Enrolled agents are considered to be a citizen’s best form of defense when the Internal Revenue Service is conducting an audit, answering questions and providing evidence that the ordinary citizen does not have the information to do his or herself.
What is an Enrolled Agent?
Enrolled means that a person has been certified by the United States government to do a particular action. Agent means a person who is able to represent a client in the case of an audit by the Internal Revenue Service, rather than the client attending him or herself. Therefore, an enrolled agent means a person who has been certified to be able to attend an audit hearing for the IRS. Enrolled agents, along with CPAs and attorneys, are all able to perform this duty for any type of client with any type of tax problem.
What are the Requirements for an Enrolled Agent?
In order for a person to be certified as an enrolled agent, he or she must obtain a Preparer Tax Identification Number (PTIN) by applying for the number and paying the necessary fees. Then, the Special Enrollment Examination must be taken. All three parts of this examination must be passed in order for a person to become an enrolled agent. After the results of the test have been received, a prospective enrolled agent merely needs to apply for the certification and pass a tax check, meaning that all taxes have been paid. As soon as the necessary fees are paid, a person is considered to be an enrolled agent. The Internal Revenue Service requires that, in order to maintain this certification by taking educational tax classes worth at least 72 hours every three years, garner at least 16 hours per year with two on ethics, and pay the fees every three years.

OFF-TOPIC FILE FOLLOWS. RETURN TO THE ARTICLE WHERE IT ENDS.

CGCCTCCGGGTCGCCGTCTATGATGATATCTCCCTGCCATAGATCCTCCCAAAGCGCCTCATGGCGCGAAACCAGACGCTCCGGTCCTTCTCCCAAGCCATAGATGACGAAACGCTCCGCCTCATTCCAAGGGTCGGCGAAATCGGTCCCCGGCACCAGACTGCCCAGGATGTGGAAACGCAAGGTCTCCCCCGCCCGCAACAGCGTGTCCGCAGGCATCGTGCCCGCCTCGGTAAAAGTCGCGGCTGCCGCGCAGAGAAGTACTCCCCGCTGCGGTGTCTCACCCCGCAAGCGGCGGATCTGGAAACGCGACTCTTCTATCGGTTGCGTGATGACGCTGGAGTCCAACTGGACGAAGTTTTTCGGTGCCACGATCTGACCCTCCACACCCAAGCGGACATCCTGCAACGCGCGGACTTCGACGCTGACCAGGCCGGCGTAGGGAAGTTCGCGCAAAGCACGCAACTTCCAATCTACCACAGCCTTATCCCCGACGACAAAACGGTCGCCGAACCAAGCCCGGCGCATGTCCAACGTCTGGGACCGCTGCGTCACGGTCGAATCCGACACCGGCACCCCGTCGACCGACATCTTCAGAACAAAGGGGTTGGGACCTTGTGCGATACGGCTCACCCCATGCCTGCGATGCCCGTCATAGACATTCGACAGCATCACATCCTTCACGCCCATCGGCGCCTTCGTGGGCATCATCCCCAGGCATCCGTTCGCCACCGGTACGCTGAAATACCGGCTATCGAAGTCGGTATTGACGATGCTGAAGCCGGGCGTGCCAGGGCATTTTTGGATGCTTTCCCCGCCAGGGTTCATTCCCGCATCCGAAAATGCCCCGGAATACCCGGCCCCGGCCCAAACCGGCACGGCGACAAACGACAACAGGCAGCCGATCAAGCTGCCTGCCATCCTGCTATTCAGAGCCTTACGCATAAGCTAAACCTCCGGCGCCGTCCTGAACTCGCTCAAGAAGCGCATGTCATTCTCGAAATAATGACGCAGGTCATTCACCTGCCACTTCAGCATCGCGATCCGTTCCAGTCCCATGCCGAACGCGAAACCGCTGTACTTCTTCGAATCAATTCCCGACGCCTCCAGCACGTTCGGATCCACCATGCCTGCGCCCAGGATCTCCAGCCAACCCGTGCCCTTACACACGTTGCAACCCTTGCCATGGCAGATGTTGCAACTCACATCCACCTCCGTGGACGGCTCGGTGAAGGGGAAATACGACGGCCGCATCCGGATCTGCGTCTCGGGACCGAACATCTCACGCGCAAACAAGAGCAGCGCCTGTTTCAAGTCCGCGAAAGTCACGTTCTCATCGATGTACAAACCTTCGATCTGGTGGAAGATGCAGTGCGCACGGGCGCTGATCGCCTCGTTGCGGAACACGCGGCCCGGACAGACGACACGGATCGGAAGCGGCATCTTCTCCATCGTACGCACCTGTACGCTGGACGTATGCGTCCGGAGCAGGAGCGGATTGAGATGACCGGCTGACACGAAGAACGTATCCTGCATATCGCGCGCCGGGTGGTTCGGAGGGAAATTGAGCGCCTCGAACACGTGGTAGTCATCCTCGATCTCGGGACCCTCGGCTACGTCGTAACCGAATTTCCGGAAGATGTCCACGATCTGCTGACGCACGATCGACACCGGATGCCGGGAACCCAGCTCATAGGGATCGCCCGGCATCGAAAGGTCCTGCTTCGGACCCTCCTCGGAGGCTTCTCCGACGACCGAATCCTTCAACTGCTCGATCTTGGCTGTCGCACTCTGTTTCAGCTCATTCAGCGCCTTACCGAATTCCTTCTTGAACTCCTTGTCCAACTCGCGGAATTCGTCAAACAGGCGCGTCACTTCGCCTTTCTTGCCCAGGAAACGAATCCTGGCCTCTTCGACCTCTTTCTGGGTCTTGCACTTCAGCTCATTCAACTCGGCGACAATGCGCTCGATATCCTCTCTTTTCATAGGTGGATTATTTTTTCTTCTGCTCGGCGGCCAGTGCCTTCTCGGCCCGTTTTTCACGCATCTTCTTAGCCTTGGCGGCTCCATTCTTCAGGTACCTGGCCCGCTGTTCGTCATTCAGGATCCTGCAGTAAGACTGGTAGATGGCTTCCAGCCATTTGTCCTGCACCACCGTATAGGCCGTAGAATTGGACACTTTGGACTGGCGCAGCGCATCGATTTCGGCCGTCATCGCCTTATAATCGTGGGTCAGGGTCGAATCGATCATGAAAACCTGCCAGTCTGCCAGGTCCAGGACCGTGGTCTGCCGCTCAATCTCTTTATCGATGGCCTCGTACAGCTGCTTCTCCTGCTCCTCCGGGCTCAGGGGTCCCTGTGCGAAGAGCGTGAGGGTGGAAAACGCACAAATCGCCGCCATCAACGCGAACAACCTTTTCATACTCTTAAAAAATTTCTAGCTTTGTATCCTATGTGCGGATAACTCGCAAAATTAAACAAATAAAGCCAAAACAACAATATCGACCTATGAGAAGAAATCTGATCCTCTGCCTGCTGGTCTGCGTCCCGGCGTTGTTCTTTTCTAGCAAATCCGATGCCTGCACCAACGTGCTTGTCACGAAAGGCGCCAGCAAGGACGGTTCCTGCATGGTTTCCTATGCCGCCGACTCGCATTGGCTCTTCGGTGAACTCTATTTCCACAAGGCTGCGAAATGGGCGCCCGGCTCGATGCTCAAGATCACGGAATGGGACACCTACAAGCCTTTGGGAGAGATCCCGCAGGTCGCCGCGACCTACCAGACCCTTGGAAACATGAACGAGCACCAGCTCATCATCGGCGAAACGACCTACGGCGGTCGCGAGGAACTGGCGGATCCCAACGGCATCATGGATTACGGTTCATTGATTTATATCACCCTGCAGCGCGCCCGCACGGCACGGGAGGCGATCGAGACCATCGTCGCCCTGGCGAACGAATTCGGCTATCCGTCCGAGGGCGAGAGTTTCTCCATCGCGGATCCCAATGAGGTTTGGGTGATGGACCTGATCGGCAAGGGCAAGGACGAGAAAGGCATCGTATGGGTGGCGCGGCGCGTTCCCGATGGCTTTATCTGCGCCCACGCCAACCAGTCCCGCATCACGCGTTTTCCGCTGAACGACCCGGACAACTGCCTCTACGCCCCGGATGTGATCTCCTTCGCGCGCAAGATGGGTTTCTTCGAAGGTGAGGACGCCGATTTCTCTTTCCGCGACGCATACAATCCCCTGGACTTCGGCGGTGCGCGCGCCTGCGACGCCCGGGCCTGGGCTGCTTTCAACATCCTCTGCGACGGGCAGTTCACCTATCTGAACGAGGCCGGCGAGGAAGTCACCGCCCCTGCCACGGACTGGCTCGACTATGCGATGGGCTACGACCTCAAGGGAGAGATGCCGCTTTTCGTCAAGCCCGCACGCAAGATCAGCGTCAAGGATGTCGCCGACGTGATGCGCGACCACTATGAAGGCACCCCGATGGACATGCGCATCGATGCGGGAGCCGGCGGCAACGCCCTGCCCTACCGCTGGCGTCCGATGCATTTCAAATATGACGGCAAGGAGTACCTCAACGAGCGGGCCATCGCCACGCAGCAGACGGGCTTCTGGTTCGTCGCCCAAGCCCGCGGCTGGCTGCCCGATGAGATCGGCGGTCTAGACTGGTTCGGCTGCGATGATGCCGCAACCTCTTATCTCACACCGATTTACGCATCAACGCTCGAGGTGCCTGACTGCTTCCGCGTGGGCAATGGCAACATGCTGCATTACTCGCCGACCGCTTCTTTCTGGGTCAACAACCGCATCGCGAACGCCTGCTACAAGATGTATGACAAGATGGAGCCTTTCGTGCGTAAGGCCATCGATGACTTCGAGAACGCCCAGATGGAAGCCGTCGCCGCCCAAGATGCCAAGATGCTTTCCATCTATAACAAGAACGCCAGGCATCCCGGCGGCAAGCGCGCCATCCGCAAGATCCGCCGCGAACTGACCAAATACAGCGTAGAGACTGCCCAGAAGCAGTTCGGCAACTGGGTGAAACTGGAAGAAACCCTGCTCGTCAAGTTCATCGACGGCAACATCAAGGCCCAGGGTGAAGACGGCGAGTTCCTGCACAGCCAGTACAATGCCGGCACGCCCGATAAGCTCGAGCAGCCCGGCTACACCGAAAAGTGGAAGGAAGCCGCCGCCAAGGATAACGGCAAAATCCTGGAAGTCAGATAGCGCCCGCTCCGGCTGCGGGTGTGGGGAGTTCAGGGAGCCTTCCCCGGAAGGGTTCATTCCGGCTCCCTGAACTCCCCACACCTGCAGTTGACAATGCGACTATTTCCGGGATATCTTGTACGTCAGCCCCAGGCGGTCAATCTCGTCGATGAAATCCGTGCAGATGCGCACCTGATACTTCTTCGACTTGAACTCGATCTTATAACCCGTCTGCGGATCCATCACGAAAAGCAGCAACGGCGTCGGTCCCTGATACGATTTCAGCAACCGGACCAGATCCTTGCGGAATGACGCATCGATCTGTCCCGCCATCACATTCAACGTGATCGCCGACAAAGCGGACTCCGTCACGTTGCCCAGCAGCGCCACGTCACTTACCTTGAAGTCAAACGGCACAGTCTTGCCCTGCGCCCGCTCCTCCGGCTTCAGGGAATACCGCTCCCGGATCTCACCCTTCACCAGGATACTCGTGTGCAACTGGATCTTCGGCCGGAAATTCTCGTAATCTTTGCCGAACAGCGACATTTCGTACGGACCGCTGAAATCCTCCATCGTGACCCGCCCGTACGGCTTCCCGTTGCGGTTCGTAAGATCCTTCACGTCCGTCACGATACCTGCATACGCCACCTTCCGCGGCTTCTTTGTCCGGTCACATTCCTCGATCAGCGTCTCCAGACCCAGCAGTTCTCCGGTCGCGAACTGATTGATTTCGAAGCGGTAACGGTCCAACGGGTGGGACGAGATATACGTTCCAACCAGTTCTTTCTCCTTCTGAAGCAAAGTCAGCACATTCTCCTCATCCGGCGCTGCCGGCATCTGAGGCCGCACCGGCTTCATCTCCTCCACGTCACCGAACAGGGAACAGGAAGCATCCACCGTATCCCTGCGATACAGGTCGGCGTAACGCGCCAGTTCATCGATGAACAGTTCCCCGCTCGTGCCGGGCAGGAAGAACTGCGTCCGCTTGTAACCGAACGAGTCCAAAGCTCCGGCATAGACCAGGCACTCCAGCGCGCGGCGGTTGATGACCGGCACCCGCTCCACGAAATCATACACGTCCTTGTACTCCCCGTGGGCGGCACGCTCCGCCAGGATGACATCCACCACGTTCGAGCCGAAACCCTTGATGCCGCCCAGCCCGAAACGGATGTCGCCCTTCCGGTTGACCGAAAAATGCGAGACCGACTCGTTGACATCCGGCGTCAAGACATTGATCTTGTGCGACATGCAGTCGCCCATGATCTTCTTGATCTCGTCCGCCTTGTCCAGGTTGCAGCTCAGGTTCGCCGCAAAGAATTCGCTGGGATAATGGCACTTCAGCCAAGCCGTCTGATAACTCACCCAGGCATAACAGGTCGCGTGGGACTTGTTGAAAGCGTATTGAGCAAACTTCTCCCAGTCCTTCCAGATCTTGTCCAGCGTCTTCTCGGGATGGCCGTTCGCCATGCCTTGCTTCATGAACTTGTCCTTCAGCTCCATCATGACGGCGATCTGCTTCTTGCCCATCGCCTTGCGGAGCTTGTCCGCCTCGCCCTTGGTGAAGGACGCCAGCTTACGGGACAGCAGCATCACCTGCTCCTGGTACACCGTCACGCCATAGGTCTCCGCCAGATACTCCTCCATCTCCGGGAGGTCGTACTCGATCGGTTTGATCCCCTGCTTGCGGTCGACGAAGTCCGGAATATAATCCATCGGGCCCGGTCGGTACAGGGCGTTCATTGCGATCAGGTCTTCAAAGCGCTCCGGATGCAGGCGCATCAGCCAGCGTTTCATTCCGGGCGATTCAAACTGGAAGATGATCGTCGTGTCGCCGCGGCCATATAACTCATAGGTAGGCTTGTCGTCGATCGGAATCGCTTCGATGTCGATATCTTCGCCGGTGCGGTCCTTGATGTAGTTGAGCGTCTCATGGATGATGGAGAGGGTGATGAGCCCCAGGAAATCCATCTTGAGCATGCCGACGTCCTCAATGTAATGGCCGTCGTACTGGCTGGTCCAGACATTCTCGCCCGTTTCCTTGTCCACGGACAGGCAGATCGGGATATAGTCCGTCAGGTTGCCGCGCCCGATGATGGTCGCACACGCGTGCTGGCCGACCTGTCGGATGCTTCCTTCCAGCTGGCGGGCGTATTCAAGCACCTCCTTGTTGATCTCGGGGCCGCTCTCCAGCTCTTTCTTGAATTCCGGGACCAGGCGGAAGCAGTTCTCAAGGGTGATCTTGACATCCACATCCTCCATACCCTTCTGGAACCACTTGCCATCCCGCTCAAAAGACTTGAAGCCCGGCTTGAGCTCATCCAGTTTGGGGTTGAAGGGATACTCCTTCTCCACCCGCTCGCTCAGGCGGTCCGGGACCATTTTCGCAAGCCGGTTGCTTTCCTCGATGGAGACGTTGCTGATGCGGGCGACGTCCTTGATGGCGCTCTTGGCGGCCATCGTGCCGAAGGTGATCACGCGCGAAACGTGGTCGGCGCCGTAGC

Related Resource: Outside Accountant
How Can an Enrolled Agent Help?
In order to pass the rigorous Special Enrollment Examination, enrolled agents had to demonstrate a vast, in-depth knowledge of the United States tax system. This knowledge is constantly being updated every year with the continuing education requirements that need to be met in order to maintain certification. Because of this knowledge, an enrolled agent will be able to effectively represent a client in the case of an IRS audit. This increases the chances that a solution will be able to be found to mitigate the results of the audit and minimize the number of fines that will have to be paid. Enrolled agents are able to represent individuals, as well as organizations, companies, estates, trusts, and any other individuals or groups that are able to pay taxes and could therefore potentially be audited. Because of the extensive ethical training that an enrolled agent must go through, clients can be certain that they are working within the boundaries of the tax code and feel secure that they would be provided for in the case of an audit.